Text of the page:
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Lusz v. Scott

October 7, 1997

DAVID P. LUSZ, JR., PLAINTIFF-APPELLANT,

v.

AUGUSTUS SCOTT, JR., WARDEN, LINCOLN CORRECTIONAL CENTER, MICHAEL T. MONTCALM, LIEUTENANT, INTERNAL AFFAIRS, FRANK BRAMWELL, HEARING OFFICER, ET AL., DEFENDANTS-APPELLEES.



Appeal from the United States District Court for the Central District of Illinois.

No. 93 C 3038 -- Richard Mills, Judge.

Before POSNER, Chief Judge, BAUER, and RIPPLE, Circuit Judges.

BAUER, Circuit Judge.

ARGUED: APRIL 15, 1997

DECIDED: OCTOBER 7, 1997

David P. Lusz, Jr. is no longer imprisoned, but while imprisoned at the Lincoln Correctional Center, he filed this sec. 1983 action. Lusz alleged that various prison officials, including Warden Augustus Scott, Jr., Internal Affairs Lieutenant Michael T. Montcalm, and Hearing Officer Frank Bramwell, violated his procedural due process rights in connection with a prison disciplinary hearing. In response, the defendant prison officials filed a motion for summary judgment, which the district court granted. Lusz appealed. We appointed counsel for Lusz to brief how Heck v. Humphrey, 512 U.S. 477 (1994), affects his sec. 1983 action, and any other issues which his counsel wished to raise. Because Lusz cannot maintain this suit under sec. 1983 in view of the limitations outlined in Heck v. Humphrey, 512 U.S. 477 (1994), we dismiss.

Background

Lusz was serving a six-year term for forgery at the Lincoln Correctional Center. On October 25, 1992, Lusz was placed under investigation for smoking marijuana. Lieutenant Michael Montcalm, an internal affairs investigator at Lincoln, conducted that investigation. On November 5, 1992, Montcalm turned in a disciplinary report charging Lusz with violations of prison rules 203, pertaining to drugs, and 601, pertaining to conspiracy.

On November 6, 1992, the prison Adjustment Committee held a hearing on the charges against Lusz. The Committee summarized the evidence against Lusz as follows:

Denies smoking any marijuana but admits that he knew that others were smoking marijuana and he was 'attempting to block the view of the tower' so he guesses he is guilty of conspiracy. States he refused to consent to a polygraph because they are inconclusive.

At least five credible confidential inmate sources (names withheld for security reasons) verify Lusz smoked marijuana on the patio of HU #1 on 11-25-92.

The Committee found Lusz guilty, revoked thirty days of Lusz's good time credit, and demoted Lusz to "B" grade for thirty days. Lusz filed a grievance with the Illinois Department of Corrections Administrative Review Board. Lusz's grievance concerned the Committee's refusal of his request to take a urinalysis test to prove that he did not smoke marijuana on the day in question. Lusz also denied that he ever admitted to attempting to block the tower guards' view of his fellow inmates' smoking marijuana on the patio below. On December 15, 1992, the Board affirmed the Committee's decision.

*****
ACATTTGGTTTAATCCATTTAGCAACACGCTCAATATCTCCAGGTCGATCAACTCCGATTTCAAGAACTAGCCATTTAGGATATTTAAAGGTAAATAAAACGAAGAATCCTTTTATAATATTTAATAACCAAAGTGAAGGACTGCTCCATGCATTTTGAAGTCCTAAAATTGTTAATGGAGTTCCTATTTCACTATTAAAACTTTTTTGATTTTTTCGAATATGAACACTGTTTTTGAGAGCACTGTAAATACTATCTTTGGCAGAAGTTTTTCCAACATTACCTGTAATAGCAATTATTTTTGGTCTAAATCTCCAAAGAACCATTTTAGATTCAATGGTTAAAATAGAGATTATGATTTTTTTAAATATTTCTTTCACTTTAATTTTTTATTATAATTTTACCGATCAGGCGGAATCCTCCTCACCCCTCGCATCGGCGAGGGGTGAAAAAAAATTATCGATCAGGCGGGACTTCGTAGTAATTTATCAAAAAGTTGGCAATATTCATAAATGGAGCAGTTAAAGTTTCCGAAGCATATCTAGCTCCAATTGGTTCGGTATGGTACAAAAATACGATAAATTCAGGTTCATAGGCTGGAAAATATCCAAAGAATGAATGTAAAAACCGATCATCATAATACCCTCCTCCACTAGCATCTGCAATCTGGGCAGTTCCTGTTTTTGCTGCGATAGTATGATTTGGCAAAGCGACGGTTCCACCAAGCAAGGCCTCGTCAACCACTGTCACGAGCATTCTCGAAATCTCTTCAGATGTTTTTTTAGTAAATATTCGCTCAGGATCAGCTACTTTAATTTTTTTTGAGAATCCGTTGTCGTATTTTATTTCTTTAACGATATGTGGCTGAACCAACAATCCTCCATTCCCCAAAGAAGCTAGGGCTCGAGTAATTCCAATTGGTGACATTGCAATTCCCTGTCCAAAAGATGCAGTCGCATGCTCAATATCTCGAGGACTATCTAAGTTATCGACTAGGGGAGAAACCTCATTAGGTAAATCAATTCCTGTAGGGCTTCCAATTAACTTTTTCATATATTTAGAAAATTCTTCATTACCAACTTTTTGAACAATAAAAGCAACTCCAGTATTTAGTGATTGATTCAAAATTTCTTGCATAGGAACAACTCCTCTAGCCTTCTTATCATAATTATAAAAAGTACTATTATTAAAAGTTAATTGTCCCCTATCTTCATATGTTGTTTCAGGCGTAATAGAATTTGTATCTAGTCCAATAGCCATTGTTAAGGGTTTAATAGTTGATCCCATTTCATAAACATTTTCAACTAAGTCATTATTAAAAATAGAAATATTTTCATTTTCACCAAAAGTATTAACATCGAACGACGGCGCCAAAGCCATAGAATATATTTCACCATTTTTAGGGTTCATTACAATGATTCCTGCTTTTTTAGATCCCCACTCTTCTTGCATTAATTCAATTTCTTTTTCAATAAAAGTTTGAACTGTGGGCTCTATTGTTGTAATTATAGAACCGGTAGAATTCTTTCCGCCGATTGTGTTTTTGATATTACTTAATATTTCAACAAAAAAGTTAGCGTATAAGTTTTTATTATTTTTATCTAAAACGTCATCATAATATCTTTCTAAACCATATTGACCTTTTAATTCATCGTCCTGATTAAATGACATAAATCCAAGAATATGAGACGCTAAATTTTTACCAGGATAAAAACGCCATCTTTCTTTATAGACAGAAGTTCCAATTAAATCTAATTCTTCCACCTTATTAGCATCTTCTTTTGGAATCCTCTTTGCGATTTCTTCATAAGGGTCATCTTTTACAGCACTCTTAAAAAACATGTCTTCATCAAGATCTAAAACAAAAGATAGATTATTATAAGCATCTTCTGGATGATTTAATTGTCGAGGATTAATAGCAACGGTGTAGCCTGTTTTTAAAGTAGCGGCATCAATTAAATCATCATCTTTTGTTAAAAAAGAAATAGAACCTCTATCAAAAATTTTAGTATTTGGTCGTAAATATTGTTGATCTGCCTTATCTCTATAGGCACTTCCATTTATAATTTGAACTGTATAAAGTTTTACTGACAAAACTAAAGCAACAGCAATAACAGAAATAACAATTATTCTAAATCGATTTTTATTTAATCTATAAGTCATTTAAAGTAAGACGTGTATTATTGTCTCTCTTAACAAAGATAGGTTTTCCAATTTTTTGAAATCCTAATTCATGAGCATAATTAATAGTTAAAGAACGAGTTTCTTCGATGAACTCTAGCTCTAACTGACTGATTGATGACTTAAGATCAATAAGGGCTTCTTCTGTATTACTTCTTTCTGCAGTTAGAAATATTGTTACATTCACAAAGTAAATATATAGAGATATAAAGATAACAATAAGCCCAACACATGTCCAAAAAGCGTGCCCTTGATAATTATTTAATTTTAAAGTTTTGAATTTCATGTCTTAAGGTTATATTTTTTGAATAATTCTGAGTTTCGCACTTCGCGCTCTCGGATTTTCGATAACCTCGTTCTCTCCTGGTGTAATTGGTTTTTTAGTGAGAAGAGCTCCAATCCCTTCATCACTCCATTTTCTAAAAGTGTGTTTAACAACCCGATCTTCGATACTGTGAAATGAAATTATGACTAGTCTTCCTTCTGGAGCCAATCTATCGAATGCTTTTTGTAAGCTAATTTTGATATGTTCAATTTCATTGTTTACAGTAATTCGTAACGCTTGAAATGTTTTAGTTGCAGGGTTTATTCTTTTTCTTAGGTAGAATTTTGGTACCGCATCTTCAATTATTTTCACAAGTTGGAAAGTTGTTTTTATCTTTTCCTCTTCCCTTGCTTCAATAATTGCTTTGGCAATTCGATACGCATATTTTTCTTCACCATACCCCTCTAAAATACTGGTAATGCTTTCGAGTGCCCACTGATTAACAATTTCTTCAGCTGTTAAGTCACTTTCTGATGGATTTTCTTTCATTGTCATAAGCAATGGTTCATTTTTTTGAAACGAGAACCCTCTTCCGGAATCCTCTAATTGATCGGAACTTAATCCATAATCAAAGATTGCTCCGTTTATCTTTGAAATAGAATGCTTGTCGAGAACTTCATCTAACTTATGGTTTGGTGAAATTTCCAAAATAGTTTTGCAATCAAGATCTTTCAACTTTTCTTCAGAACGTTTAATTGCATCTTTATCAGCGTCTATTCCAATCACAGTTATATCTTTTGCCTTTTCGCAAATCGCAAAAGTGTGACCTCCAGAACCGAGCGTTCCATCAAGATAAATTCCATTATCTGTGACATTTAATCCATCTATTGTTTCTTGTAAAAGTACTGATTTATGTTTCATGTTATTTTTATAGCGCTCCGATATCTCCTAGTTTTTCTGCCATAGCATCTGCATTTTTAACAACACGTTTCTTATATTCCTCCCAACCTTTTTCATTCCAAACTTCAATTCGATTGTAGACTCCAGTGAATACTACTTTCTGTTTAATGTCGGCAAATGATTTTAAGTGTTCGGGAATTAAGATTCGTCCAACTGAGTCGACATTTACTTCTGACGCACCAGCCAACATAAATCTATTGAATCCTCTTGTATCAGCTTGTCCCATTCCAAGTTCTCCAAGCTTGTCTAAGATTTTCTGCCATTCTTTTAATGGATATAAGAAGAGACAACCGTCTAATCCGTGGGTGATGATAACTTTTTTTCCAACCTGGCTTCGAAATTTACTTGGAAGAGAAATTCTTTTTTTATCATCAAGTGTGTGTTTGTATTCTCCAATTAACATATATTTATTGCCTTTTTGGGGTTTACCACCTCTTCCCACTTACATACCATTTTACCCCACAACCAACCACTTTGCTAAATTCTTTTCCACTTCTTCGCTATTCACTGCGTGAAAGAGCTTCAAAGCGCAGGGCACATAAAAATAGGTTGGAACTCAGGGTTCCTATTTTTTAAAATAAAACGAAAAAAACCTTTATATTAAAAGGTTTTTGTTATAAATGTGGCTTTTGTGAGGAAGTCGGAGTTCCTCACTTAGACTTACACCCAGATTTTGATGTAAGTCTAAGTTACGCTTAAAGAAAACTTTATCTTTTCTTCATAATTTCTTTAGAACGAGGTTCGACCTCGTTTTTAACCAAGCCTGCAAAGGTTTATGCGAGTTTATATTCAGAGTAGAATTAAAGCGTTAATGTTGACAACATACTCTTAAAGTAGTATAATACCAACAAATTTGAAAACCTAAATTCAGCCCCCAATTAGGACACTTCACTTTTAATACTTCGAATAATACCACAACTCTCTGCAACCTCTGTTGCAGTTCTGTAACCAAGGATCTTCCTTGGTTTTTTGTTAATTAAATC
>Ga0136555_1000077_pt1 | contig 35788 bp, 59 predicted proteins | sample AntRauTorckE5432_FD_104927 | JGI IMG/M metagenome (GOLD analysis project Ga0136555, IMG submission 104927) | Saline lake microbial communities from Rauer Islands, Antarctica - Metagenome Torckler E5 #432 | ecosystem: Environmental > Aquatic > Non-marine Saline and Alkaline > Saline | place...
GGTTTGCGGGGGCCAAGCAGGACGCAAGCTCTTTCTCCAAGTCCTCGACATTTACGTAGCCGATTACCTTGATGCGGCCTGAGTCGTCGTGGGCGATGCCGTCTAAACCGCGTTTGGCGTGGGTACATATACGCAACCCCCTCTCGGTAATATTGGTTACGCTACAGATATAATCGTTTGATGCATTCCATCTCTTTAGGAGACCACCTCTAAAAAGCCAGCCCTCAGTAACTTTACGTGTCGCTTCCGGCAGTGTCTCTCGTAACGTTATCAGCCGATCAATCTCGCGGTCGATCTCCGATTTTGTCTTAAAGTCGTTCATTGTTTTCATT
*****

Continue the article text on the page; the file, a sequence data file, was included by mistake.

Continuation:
Pursuant to 42 U.S.C. sec. 1983, Lusz brought a pro se civil rights suit. Lusz alleged that the Adjustment Committee violated his Fifth and Fourteenth Amendment rights by denying him due process in connection with its guilty finding on the charges of drug use and conspiracy. Specifically, he alleged that he was not afforded witnesses to testify on his behalf, was not allowed to examine the confidential sources, and was not given a written statement describing what the confidential sources said. He also alleged that the disciplinary hearing violated due process because the presiding hearing officer, Capt. Frank Bramwell, was biased against Lusz because Lusz was a known homosexual. Lusz sought nominal compensatory damages, $5,000 in punitive damages, and attorney's fees and costs.

The prison officials filed a motion for summary judgment. In response, Lusz argued for the first time (in the district court) that he should have been allowed to take a urinalysis test to prove that he did not smoke marijuana on the day in question. He also alleged that the other inmates accused of smoking marijuana with him were given the chance to submit to a urinalysis test to prove their innocence. The district court reached the merits of Lusz's claim and found that the disciplinary proceedings comported with due process. Specifically, the court inspected the disciplinary report which contained the confidential statements of other prisoners and concluded that the evidence against Lusz was reliable. The court also found that Lusz did not request that any witnesses testify before the ...


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